Zarif: Iran Will Defend Itself against Any Aggression
Iranian Foreign Minister Mohammed Javad Zarif stressed Sunday that his country would “strongly” defend itself against any military or economic aggression.
Speaking during a news conference in Baghdad with his Iraqi counterpart Mohammed al-Hakim, Zarif said his country wanted to build balanced relations with its Arab Gulf neighbors and that it had proposed signing a non-aggression pact with them.
He also addressed the nuclear deal signed with world powers in 2015.
He called on European states to do more to preserve the agreement his country signed with them.
For his part, Hakim said that Baghdad is willing to act as an intermediary between Iran and the United States.
He also added that Baghdad does not believe an “economic blockade” is fruitful, a reference to US sanctions.
Zarif had arrived in Iraq on Saturday for talks with senior officials amid mounting tensions with Washington and following a decision by the US to deploy 1,500 additional troops to the Middle East.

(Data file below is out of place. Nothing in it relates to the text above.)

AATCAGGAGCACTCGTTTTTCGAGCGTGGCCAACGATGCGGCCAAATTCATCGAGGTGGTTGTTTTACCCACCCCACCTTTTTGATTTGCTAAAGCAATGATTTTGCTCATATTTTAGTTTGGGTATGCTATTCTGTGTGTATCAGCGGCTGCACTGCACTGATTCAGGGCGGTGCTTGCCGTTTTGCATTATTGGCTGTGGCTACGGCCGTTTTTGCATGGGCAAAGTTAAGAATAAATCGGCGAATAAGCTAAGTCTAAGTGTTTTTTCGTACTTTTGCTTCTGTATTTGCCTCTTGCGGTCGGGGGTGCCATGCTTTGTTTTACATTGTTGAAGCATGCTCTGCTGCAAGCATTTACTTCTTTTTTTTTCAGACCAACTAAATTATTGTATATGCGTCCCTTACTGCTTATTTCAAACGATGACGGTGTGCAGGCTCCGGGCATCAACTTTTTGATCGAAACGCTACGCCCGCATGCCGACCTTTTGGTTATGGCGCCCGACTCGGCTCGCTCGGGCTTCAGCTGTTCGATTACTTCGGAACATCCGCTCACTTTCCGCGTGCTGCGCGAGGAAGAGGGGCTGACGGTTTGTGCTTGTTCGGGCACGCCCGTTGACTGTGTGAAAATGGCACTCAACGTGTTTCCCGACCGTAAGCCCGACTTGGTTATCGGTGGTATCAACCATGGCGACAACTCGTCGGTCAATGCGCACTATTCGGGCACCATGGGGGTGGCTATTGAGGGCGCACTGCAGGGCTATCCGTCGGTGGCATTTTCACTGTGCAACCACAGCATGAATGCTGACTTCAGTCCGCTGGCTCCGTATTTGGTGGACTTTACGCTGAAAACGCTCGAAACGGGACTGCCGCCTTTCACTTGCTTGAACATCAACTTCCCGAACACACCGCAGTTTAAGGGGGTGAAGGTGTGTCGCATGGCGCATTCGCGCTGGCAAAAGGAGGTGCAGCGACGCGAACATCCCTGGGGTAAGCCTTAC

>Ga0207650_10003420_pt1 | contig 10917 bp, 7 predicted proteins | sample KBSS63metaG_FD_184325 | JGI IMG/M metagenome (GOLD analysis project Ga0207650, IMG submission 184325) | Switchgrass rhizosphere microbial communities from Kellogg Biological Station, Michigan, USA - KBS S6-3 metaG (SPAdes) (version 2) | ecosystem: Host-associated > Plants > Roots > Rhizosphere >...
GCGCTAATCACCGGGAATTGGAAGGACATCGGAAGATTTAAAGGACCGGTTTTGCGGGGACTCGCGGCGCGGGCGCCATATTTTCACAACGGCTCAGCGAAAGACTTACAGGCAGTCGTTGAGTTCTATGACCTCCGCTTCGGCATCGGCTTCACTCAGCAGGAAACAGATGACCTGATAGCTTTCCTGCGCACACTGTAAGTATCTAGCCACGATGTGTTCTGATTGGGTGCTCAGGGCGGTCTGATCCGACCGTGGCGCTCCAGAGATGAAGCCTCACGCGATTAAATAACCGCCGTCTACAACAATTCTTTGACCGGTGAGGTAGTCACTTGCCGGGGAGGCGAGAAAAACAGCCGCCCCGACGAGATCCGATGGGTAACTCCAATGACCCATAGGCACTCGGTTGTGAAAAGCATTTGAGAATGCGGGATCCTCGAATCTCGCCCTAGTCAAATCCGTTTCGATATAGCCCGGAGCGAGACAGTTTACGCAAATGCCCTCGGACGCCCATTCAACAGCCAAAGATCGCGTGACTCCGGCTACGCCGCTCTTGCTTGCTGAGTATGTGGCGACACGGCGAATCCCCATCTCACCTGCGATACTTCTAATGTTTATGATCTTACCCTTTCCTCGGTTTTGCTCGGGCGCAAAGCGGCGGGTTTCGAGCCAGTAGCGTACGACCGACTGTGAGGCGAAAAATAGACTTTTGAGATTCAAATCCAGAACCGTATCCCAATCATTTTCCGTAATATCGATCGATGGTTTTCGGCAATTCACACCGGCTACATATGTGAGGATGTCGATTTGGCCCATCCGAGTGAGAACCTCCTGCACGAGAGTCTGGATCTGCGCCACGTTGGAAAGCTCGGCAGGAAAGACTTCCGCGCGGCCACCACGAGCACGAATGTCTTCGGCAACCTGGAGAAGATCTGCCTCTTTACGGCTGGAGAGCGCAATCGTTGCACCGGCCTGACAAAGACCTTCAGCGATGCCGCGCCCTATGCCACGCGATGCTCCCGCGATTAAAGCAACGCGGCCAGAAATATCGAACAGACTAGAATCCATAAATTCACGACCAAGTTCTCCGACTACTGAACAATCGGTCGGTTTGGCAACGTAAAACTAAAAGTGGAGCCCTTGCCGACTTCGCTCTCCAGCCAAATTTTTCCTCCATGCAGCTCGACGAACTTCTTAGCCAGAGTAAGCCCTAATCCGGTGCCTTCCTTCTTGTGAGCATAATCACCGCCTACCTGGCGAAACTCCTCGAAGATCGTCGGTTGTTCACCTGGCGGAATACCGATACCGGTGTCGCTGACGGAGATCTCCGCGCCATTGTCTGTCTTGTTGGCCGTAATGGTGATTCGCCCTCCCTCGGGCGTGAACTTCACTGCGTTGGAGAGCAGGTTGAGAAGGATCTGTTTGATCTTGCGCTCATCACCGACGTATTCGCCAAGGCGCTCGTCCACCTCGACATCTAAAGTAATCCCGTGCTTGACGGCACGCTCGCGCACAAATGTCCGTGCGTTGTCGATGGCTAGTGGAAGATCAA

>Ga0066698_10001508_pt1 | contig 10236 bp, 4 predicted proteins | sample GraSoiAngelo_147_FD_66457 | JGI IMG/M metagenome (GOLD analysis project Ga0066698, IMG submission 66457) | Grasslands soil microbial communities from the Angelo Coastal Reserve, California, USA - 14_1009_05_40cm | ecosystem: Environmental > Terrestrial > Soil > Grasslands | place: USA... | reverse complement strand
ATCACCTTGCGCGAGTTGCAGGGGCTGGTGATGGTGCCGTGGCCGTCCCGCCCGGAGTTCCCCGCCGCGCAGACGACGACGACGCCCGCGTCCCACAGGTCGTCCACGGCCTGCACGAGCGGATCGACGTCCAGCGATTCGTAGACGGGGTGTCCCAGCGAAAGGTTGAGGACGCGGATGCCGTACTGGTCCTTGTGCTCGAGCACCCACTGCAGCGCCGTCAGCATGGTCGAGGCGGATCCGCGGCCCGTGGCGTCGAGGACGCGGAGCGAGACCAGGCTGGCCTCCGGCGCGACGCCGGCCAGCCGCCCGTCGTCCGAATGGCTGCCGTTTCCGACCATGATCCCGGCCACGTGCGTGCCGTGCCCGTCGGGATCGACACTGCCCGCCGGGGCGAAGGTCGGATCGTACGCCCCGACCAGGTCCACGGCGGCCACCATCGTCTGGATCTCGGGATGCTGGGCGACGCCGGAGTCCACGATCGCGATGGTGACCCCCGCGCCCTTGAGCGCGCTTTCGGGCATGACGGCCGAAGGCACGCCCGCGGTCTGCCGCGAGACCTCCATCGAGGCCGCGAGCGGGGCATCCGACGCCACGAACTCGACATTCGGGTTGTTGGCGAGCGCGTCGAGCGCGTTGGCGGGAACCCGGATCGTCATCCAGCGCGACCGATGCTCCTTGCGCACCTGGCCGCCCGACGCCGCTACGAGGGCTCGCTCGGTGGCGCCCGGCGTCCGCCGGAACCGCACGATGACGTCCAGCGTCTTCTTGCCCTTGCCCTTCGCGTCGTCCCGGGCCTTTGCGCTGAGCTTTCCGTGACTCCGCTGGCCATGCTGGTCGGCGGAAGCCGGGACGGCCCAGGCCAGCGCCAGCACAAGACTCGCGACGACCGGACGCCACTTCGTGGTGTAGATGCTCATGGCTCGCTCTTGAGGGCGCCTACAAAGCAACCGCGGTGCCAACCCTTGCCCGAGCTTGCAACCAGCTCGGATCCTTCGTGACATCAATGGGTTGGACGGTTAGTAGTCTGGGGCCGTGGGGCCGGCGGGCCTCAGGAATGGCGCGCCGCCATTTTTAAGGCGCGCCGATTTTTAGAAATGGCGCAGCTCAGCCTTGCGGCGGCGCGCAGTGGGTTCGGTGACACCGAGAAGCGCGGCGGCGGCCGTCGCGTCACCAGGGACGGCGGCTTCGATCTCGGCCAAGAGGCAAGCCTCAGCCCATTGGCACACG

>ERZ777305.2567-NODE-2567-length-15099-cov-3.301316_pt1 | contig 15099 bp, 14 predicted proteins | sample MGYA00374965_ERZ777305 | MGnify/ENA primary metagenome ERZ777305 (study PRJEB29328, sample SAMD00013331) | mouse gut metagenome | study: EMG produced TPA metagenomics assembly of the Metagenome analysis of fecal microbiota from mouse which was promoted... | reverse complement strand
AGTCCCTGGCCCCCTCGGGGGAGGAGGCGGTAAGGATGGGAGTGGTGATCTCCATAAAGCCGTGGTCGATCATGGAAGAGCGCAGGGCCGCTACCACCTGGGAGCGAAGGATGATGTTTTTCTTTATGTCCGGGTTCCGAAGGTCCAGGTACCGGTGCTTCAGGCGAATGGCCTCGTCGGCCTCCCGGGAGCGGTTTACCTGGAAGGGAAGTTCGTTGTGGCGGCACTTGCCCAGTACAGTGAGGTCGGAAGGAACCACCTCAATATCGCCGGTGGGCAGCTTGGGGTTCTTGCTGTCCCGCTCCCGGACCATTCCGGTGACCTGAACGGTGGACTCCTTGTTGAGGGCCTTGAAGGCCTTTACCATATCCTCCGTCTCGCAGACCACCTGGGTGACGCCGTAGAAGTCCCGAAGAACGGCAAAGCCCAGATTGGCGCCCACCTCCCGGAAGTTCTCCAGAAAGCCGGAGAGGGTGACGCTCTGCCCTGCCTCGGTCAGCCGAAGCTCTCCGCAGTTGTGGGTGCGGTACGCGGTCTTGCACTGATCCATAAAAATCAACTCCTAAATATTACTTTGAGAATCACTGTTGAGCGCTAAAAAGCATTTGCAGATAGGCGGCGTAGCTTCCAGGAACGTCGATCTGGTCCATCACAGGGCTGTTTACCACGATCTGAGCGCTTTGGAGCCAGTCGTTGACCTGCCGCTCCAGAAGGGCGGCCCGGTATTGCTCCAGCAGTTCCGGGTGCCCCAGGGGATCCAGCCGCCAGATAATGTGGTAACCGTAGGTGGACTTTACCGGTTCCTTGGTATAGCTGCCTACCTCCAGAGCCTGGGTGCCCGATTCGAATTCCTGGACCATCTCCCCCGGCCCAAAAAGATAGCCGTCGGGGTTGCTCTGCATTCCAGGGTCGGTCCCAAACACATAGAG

Iraqi Prime Minister Adel Abdul Mahdi warned of the "danger of a war" during a meeting with the Iranian official on Saturday night, his office said.
Abdul Mahdi pleaded for the "stability of the region and the upholding of the nuclear deal.”
Iraqi President Barham Salih discussed with Zarif "the need to prevent all war or escalation," his office said.
On Saturday Zarif called the deployment of extra US troops to the region "very dangerous and a threat to international peace and security."
It follows a US decision in early May to send an aircraft carrier strike force and B-52 bombers in a show of force against what Washington's leaders believed was an imminent Iranian plan to attack US assets.
Washington says the latest reinforcements are in response to a "campaign" of recent attacks including a rocket launched into the Green Zone in Baghdad, explosive devices that damaged four tankers near the entrance to the Arabian Gulf and a drone attack by Yemeni Iran-backed Houthi militias on a key Saudi oil pipeline.
The US this month ended the last exemptions it had granted from sweeping unilateral sanctions it reimposed on Iran after abandoning the nuclear deal in May last year.